What Hindus, which Muslims?

    What Hindus, which Muslims?

    Wisdom flows on the waters of the Ganga

    When the World Cup final was underway in Mumbai, I was ensconced on a beautiful bajra, a traditionally bedecked boat in Varanasi, immersed in the musical genius of thumri singers of the Benaras school. In other words, I spent much of the evening in the middle of the serene Ganga, listening to exquisite renditions of thumri, dadra and chaiti by some of the highly talented artistes of this genre.

    Though they are not as well known as their gurus yet, most of the performers were disciples of the legendary Girija Devi, Begum Akhtar and Siddheshwari Devi. Girija Devi was there to revel on the magical journey that was organised by the Delhi-based VSK Baithak, a major patron (organisation) of music even if they are mostly partial to the khayal gayaki (style).

    This was my lucky escape from the madness that passed for cricket that fortnight. And I am happy that I slept through nearly all of the deafening India-Pakistan match and found Girija Devi’s company to escape the final. My decision was vindicated by the turn of events.

    Pakistan’s cricket icon Shahid Afridi has been rowing back and forth over his confused views about Indians and, by implication, Hindus. He has tried to deny how he disparagingly told a TV channel at home that Indians could never be as large-hearted as Pakistan’s Muslims. Why did he have to say something so contrary to his post-match comments in Mohali just a few days earlier? Did he not play the Wasim Akram-led test match that Pakistan won in Chennai when the Indians stood up to heartily applaud the winners?

    In Mohali, in spite of losing the coveted match, which four of his fielders should be held accountable for, Afridi had come out as a winner with his dignity in defeat. Then he proceeded to make a hash of it back home with his wayward views about his neighbours’ cultural traits.

    So which Pakistani Muslims are generous and large-hearted in Mr Afridi’s opinion? Those that prostrated in submission at the Lahore shrine of Data Ganj Baksh or those that bombed it and killed scores of worshippers there? They both are Pakistanis and presumably Muslims. A high-ranking Pakistani died tending to a hapless Christian woman’s right to equal and fair justice but his killer is as popular, if not more, among Afridi’s fellow Pakistanis. Which Pakistani and which Muslim is Afridi’s role model?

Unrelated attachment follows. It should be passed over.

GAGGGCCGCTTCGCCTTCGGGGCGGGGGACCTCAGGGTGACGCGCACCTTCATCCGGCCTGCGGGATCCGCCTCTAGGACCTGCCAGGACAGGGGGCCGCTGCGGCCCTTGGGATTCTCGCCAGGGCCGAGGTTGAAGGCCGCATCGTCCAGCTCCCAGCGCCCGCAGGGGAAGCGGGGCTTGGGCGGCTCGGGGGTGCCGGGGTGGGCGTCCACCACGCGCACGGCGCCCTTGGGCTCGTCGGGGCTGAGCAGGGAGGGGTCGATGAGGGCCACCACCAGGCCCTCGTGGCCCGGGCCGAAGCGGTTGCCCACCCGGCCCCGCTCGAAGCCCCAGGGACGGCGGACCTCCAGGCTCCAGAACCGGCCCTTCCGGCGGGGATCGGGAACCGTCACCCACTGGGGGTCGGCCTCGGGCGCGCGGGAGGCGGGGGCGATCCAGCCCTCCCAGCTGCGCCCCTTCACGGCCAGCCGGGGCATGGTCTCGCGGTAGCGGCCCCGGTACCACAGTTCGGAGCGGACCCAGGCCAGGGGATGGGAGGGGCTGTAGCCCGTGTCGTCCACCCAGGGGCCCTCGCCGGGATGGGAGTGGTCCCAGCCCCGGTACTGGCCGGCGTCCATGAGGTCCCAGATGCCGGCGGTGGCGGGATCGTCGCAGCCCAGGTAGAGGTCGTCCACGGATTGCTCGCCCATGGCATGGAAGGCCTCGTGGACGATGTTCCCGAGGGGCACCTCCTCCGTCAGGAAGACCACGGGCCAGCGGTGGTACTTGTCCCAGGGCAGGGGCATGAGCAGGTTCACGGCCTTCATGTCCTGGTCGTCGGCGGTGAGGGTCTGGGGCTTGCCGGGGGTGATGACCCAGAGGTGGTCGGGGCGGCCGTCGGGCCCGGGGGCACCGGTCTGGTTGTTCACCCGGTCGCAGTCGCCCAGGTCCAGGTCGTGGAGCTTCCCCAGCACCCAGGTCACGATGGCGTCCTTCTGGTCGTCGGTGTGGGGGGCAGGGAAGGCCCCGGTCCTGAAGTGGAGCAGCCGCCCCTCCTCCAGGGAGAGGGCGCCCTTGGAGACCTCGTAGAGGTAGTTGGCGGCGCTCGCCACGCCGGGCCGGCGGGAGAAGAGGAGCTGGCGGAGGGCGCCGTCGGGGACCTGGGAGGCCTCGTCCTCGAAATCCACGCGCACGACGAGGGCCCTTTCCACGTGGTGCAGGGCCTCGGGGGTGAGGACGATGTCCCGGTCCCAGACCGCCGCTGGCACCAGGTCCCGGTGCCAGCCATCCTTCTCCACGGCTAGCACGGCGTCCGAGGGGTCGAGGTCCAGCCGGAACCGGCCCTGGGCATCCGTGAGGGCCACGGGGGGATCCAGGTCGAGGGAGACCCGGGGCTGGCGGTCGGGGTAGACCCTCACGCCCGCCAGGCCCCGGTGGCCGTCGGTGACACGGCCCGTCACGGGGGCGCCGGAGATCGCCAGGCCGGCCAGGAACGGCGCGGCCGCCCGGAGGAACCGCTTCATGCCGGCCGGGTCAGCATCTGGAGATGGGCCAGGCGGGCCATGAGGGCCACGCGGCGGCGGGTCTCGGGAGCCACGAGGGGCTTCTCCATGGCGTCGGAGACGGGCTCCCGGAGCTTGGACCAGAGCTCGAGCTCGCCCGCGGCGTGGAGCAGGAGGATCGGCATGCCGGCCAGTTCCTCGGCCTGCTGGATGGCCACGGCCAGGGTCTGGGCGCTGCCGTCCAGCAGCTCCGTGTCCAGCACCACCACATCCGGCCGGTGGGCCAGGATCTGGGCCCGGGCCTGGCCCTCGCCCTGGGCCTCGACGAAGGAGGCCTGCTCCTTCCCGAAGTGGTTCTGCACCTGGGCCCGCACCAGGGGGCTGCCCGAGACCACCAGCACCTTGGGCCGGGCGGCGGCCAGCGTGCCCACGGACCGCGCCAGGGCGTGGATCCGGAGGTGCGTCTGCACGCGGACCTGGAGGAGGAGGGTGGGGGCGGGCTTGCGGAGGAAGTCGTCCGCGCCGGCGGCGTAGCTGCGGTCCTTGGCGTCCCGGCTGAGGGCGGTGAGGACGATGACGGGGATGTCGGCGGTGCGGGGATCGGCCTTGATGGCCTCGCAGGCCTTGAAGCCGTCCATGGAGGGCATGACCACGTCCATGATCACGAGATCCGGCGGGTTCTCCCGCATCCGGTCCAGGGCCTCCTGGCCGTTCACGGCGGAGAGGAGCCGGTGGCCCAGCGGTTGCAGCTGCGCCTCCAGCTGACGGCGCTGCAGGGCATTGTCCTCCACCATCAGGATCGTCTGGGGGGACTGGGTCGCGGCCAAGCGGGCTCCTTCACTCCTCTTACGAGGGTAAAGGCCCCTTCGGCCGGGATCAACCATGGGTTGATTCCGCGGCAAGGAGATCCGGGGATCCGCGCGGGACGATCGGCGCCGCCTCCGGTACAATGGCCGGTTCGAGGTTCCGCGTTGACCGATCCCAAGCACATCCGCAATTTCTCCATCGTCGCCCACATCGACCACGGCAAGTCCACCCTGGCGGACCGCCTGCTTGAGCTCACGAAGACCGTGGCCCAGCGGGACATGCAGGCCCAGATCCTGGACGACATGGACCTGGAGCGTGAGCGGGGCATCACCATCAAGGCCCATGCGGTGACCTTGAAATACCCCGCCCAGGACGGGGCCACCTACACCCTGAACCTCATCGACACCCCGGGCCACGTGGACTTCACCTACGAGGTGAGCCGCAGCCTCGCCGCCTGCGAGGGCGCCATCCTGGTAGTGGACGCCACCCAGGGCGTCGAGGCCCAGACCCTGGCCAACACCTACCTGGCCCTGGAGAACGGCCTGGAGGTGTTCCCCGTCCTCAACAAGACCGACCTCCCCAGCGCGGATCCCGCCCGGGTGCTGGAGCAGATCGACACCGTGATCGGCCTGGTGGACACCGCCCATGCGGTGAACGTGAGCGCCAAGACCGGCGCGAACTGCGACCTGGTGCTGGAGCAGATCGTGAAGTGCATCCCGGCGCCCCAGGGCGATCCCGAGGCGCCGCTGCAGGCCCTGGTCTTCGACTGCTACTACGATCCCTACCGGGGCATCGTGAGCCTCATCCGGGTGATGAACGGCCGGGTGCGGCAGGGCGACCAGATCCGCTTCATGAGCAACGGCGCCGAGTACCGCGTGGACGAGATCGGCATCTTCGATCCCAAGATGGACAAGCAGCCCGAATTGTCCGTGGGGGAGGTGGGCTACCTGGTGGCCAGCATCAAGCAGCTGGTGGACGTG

The virus of bigotry is not new or peculiar to Pakistan. In the 1950s mullahs of Lucknow tried to make an example of the great Urdu poet Yas Yagana Changezi by parading him, with a garland of shoes, astride a donkey. Changezi’s celebrated couplet is relevant to the Hindu-Muslim discourse kicked off by Afridi’s stray remark. What riled the mullahs was this Yagana verse:

    “Sab tere siwa kafir, aakhir iska matlab kya?

    Sar phira de insaan ka aisa khabt-e-mazhab kya?

    (Everyone is a kafir except you, does that make any sense at all?

    What is it if not bigotry, that revels in your rise and another’s fall?)”

    Afridi, of course, is too much of a genial, fun-loving Pathan who makes a competitive, often pugnacious cricketer. It is perhaps unfair to bracket him with religious or nationalist zealotry; yet he must be accused of displaying considerable ignorance. It was naďve of him, for example, to turn a cricket ground into a prayer hall where his team offered namaaz before a grateful gaggle of TV journalists.